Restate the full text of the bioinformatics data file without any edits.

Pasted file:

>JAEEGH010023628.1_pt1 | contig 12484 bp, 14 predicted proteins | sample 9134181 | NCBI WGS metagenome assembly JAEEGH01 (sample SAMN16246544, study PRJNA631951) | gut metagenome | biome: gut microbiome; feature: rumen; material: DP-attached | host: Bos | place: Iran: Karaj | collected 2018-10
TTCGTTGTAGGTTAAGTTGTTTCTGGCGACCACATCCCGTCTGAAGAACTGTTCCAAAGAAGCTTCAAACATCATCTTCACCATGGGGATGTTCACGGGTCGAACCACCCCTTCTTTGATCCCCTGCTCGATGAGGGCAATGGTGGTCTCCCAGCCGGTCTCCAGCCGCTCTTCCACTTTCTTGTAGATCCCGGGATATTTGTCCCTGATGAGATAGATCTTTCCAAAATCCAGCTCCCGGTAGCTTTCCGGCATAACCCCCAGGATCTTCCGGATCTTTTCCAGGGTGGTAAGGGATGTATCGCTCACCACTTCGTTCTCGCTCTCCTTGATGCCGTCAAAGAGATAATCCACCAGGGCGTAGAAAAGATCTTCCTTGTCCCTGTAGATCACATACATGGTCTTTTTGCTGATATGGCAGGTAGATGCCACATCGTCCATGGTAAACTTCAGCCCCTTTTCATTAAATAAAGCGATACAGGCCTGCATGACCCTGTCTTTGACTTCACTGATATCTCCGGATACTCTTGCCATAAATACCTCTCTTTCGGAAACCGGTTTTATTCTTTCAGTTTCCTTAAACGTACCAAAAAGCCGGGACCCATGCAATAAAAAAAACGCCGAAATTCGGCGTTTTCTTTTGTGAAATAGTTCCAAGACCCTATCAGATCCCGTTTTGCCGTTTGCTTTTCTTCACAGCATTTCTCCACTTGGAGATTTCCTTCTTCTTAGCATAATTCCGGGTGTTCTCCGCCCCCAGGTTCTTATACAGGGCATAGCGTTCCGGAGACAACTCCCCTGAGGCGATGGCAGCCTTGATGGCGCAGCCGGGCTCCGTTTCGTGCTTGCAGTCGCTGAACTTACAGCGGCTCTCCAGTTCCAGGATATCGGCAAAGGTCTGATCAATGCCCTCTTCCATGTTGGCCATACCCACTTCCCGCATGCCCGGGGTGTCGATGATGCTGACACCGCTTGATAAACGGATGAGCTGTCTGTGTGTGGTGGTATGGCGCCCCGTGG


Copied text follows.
>JAEEGH010023628.1_pt1 | contig 12484 bp, 14 predicted proteins | sample 9134181 | NCBI WGS metagenome assembly JAEEGH01 (sample SAMN16246544, study PRJNA631951) | gut metagenome | biome: gut microbiome; feature: rumen; material: DP-attached | host: Bos | place: Iran: Karaj | collected 2018-10
TTCGTTGTAGGTTAAGTTGTTTCTGGCGACCACATCCCGTCTGAAGAACTGTTCCAAAGAAGCTTCAAACATCATCTTCACCATGGGGATGTTCACGGGTCGAACCACCCCTTCTTTGATCCCCTGCTCGATGAGGGCAATGGTGGTCTCCCAGCCGGTCTCCAGCCGCTCTTCCACTTTCTTGTAGATCCCGGGATATTTGTCCCTGATGAGATAGATCTTTCCAAAATCCAGCTCCCGGTAGCTTTCCGGCATAACCCCCAGGATCTTCCGGATCTTTTCCAGGGTGGTAAGGGATGTATCGCTCACCACTTCGTTCTCGCTCTCCTTGATGCCGTCAAAGAGATAATCCACCAGGGCGTAGAAAAGATCTTCCTTGTCCCTGTAGATCACATACATGGTCTTTTTGCTGATATGGCAGGTAGATGCCACATCGTCCATGGTAAACTTCAGCCCCTTTTCATTAAATAAAGCGATACAGGCCTGCATGACCCTGTCTTTGACTTCACTGATATCTCCGGATACTCTTGCCATAAATACCTCTCTTTCGGAAACCGGTTTTATTCTTTCAGTTTCCTTAAACGTACCAAAAAGCCGGGACCCATGCAATAAAAAAAACGCCGAAATTCGGCGTTTTCTTTTGTGAAATAGTTCCAAGACCCTATCAGATCCCGTTTTGCCGTTTGCTTTTCTTCACAGCATTTCTCCACTTGGAGATTTCCTTCTTCTTAGCATAATTCCGGGTGTTCTCCGCCCCCAGGTTCTTATACAGGGCATAGCGTTCCGGAGACAACTCCCCTGAGGCGATGGCAGCCTTGATGGCGCAGCCGGGCTCCGTTTCGTGCTTGCAGTCGCTGAACTTACAGCGGCTCTCCAGTTCCAGGATATCGGCAAAGGTCTGATCAATGCCCTCTTCCATGTTGGCCATACCCACTTCCCGCATGCCCGGGGTGTCGATGATGCTGACACCGCTTGATAAACGGATGAGCTGTCTGTGTGTGGTGGTATGGCGCCCCGTGG